Top 100 JA albums - the results!!!

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Postby !Alhazred » Fri Feb 03, 2006 10:37 pm

Great list! Am wondering about the Susan Cadogan and Ruddy Mills in the first list, though, Susan's name sounds familiar but I don't think I ever heard anything by her and I never ever heard of Ruddy Mills, who's that guy? I'll have to keep an eye out for that album, I suppose.

Anyway, thanks for starting (and finishing) this and too bad so little people bothered to vote...

edit: some punctuation...
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Postby gryffe » Fri Feb 03, 2006 11:23 pm

Natty Rajah wrote:
Quote:
22= Dennis Brown - Joseph's Coat Of Many Colours

38= Dennis Brown - Promised Land

are these not the same album (the latter plus a few bonus tracks, but essentially the same if you consider the Heartbeat and Soul Jazz Spear sets equivalent)?



Yes in my opinion. All the tracks on JCOMC appear on Promised Land, along with extra tracks.

Perhaps somebody from B&F can explain why the JCOMC tracks were scattered throughout Promised Land and not kept to the original running order. The extra tracks could perhaps have bookended the JCOMC tracks, or been tagged at the end. Sorry, but this had bugged me since I bought this , but not enough to put me off - its a top top release :D
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Postby Freddy C » Fri Feb 03, 2006 11:29 pm

Nice work, Zap!

!Alhazred wrote:Great list! Am wondering about the Susan Cadogan and Ruddy Mills in the first list, though, Susan's name sounds familiar but I don't think I ever heard anything by her and I never ever heard of Ruddy Mills, who's that guy? I'll have to keep an eye out for that album, I suppose.


Susan Cadogan is probably most well known for "Hurts So Good" which is a cover of a mid 70s soul tune by Millie Jackson. Don't know how many times Susan cut that tune but there is slightly later version than the one on the Trojan album and it's produced by Pete Waterman! :shock:
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Postby Reggie Love » Sat Feb 04, 2006 12:15 am

Well done for doing the list - very interesting. There's lots I haven't heard so ought not to argue too much with selections -obviously its all opinions. However can't resist chipping in - Good to see Studio One scorchers so high but I thought Studio one discomix was a bit dull (reletively speaking). Also what happened to Haul and pull up selector and the crowning of prince Jammy. Is Jammy's work represented?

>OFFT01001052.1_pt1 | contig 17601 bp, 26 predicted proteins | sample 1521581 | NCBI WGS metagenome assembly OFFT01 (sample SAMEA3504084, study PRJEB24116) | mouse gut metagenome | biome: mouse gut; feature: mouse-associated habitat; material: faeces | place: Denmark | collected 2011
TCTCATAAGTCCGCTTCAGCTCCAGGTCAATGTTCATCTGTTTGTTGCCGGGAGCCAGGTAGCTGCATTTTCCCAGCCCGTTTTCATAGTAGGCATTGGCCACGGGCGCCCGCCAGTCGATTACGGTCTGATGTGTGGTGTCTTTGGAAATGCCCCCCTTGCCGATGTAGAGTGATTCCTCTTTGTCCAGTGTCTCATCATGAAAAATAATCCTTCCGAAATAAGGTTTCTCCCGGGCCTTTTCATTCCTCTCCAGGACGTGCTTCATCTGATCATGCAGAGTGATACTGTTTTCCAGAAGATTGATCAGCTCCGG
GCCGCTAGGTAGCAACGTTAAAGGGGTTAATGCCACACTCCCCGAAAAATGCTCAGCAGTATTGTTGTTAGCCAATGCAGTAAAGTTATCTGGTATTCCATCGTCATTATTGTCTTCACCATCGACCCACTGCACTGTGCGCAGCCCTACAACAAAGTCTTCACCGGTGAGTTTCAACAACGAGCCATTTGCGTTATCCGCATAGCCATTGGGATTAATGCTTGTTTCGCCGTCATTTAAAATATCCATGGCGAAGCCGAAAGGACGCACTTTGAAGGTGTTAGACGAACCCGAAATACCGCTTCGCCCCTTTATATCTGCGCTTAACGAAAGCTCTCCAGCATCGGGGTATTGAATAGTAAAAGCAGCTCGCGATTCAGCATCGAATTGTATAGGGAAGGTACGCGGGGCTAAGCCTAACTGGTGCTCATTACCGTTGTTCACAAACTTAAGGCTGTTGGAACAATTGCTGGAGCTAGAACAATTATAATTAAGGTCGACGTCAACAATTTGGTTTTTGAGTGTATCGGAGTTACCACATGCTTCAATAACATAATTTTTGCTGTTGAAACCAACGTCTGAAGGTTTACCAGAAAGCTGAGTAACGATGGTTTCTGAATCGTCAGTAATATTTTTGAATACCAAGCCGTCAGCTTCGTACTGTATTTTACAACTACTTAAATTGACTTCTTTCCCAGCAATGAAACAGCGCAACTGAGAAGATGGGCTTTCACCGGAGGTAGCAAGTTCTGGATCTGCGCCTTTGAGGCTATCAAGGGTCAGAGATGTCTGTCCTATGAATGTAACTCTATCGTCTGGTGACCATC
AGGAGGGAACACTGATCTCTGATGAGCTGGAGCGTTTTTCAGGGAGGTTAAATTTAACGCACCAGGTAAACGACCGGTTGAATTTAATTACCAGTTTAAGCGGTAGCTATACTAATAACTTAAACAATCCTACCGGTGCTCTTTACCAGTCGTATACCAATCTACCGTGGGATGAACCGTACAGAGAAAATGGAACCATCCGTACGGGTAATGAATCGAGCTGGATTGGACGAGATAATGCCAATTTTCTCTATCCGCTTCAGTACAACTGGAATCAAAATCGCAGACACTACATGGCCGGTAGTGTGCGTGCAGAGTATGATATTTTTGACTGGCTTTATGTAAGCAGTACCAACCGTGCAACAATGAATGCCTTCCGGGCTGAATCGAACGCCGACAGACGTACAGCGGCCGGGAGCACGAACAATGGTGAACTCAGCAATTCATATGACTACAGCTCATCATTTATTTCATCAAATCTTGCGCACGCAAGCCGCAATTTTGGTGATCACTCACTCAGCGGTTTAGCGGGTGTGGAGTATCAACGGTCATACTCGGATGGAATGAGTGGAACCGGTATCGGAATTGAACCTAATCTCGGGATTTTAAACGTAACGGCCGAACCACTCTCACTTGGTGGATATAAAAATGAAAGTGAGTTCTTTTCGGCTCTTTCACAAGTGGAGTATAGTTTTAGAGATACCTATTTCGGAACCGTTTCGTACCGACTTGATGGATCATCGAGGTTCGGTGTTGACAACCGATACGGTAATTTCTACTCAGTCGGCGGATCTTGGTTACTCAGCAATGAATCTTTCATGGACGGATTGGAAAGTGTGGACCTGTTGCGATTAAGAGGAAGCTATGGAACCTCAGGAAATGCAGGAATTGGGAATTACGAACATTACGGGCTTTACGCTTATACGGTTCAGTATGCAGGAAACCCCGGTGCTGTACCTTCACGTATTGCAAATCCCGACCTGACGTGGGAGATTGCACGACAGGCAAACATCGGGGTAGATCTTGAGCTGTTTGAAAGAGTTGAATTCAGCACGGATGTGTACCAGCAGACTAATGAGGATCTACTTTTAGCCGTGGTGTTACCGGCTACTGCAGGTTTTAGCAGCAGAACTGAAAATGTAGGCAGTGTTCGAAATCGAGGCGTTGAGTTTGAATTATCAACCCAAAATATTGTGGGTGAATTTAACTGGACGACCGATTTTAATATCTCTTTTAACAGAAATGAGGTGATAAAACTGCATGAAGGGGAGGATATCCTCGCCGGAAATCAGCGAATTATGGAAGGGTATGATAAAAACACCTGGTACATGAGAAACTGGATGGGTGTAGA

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Postby ian » Sat Feb 04, 2006 1:07 pm

Well done on compiling this Zap, it certainly makes interesting reading. The main thing that stands out for me is it's almost all 60's and 70's lp's with only a handful from the 80's and only 1 (I think) from the 90's. But I guess if this poll had also appeared on a dancehall forum then the results would have been slightly different. I did put in a couple of lp's from the 90's on my first list but when I had to re-arrange it, the 90's lp's were the first to go which probably says more about me than the quality of music post-Sleng Teng.

Also I think I may have spotted another double appearance. On the comp list the title 'Keep The Pressure Down' appears twice. I guess this is the same lp which is a comp of Jimmy Radway productions on Fe Me Time. (sorry if this means more work for you!)
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Postby tingjunkie » Sat Feb 04, 2006 7:13 pm

Great work Zap! Wish I had been paying attention to the board when you were collecting votes. If you run it again, perhaps you could talk the moderators into making the post a "sticky," or whatever the heck it's called.

In regards to this list being a bit biased towards Roots... No doubt. No "Where There Is Life" -Luciano, "Black Woman and Child" -Sizzla, or "Til Shiloh" -Buju Banton? Case closed. Still a fantastic list and great resource though. Thanks for the hard work Zap.
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Postby Grumpy » Sun Feb 05, 2006 11:18 am

When I finally went soft about half a dozen years ago and bought a house and, to mark the end of my era of anti-materialism, purchased a ghetto blaster to go with the house, I decided I needed to broaden my reggae horizons beyond the sort of Wailers mainstream. I found the Steve Barrow and Peter Dalton 100 essential reggae CDs booklet a very useful initial route map. I think that for any relative newcomer to the genre, these new charts provide a superb complement to the Barrow/Dalton list. For example how gratifying to see real crown jewels like Children of Jah and the recently discussed We are Getting Bad compilations at nos 6 and 13 respectively. I came on these relatively late in the day and cannot begin to say how much they have improved the quality of life at Grumpy Manor. How nice to see them so prominently indicated in these charts and how I wish I'd discovered them earlier.

I don't think you should be disappointed with only 49 participants, Joe. I think that's a pretty decent "quorum". (I believe that when Sight and Sound conduct their once-a-decade best-film-of-all-time polls, they canvass only 50 directors and 50 critics). And those 49 are reggae lovers. I suspect that similar polls in Mojo or whatever would rely on a much smaller sample. I suppose the pre-90s bias reflects the majority interest of B&F and Trojan forum contributors and should be seen in that light. There is bound to be the odd startling omission and questionable inclusion which is inevitable with a smallish vote. Like Natty Rajah I'm surprised the Twinkle Brothers Countryman didn't make it into the list and in retrospect I wish that I had perhaps pushed it further up my own chart, but, never mind, this is a valuable resource and I hope you'll make sure it's permanently and safely (and prominently) archived, Joe. Top job.